America’s senior-aged population is robust and growing, with that demographic ever-expanding and collectively living on average to an age starkly unimagined in prior generations.
Consider this: Coupled with the lifespan extension comes a new estimate that the country’s already large 65-plus baby boomer crowd will more than double in size by 2060.
The implications of that are sizable and cut across many dimensions.
Notably, one focus of researchers is on long-term care projections and needs of the legions of aging and retiring people across the United States.
And their preferences: Reportedly, close to 90% of surveyed adults are far from enamored with the idea that they might spend their senior-most years in nursing homes or living communities for “older” people. In fact, a stunning 98% of them flatly object to the former possibility.
What they strongly endorse instead is aging in place. What that practically means is remaining in the family home or residing with loves ones in their residence.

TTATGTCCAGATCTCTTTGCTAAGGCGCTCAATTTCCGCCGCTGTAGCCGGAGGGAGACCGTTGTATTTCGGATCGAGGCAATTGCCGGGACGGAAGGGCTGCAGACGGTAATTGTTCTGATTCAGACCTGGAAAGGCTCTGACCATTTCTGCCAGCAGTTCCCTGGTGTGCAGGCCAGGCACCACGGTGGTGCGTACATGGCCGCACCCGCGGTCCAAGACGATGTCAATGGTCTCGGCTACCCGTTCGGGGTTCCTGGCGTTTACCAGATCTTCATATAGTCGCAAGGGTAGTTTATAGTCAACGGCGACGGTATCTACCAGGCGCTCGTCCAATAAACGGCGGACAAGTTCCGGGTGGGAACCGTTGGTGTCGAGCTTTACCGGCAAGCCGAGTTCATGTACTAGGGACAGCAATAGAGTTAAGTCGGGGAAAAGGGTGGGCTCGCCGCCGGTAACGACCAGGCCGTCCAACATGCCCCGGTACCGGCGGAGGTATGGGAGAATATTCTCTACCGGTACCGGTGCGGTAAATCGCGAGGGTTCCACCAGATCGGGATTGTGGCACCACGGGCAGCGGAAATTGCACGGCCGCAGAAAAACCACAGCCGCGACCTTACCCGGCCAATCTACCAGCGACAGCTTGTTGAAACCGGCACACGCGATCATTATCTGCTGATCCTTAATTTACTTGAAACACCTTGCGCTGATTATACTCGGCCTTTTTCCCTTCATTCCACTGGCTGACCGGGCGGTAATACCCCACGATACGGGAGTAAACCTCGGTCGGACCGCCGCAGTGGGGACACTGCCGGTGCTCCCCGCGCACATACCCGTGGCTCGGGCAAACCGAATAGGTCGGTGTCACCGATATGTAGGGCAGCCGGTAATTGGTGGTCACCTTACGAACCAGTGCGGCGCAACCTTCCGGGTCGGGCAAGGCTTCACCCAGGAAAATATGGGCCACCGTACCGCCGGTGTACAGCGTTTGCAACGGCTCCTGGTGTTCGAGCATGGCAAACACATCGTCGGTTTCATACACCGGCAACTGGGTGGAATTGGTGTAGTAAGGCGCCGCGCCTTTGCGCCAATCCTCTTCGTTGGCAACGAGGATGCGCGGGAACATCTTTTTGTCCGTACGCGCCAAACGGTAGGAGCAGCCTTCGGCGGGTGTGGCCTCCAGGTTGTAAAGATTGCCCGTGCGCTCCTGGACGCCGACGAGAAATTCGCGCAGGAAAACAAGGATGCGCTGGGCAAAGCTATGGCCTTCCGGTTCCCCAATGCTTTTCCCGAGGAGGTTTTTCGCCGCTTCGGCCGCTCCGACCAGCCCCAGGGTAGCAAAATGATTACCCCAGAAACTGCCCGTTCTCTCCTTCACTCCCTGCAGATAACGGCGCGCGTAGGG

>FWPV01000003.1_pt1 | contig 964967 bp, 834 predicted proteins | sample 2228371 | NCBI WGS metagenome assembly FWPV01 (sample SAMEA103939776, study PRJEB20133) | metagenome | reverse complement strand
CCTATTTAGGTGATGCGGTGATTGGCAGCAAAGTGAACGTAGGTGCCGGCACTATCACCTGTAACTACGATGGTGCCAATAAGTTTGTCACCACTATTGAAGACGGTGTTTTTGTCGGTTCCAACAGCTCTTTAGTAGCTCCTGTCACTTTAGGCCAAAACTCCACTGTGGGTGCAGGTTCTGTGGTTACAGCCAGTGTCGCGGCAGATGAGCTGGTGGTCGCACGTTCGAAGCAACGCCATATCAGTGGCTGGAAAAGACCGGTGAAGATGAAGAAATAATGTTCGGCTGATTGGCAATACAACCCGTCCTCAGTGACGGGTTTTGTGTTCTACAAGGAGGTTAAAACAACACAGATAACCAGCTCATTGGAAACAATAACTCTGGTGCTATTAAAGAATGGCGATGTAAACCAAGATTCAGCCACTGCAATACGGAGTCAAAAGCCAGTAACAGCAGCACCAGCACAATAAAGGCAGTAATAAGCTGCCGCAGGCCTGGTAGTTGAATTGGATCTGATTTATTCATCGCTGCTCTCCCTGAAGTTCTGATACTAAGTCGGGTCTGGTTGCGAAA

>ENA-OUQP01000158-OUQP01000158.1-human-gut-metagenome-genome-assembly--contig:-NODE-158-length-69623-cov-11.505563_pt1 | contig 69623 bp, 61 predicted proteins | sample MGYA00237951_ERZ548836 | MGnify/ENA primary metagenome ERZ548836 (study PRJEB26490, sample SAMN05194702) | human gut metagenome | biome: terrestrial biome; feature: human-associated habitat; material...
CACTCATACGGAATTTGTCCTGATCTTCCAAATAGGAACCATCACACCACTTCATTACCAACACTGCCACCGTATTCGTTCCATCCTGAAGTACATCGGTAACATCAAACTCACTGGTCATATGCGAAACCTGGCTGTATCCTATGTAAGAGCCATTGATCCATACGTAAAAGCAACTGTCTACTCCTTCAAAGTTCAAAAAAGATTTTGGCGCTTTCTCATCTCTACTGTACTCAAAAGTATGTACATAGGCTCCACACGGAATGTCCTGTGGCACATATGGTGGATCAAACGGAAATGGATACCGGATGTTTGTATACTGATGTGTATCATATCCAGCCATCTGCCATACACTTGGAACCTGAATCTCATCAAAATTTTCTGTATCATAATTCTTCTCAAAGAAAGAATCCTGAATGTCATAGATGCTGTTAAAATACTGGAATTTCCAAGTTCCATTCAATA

And it obviously implies this too in most instances: some level of ongoing living assistance. Achieving that reality nationally and on a large-scale basis would mark a seismic shift for seniors and their long-term care needs.
It would also require a transformation of programs like Medicare and Medicaid, given that in-home care is largely funded presently out of pocket by recipients and/or their family members.
The future always holds promise and intriguing possibilities, of course, but is seldom unfolds as hoped for absent present and foresighted planning.
Timely and proactive estate planning is a case in point, especially for senior-aged individuals and couples seeking to craft a meaningful strategy for future years. They can begin the process of viable long-term planning by reaching out to a proven and empathetic estate planning legal team for candid guidance and tailored representation.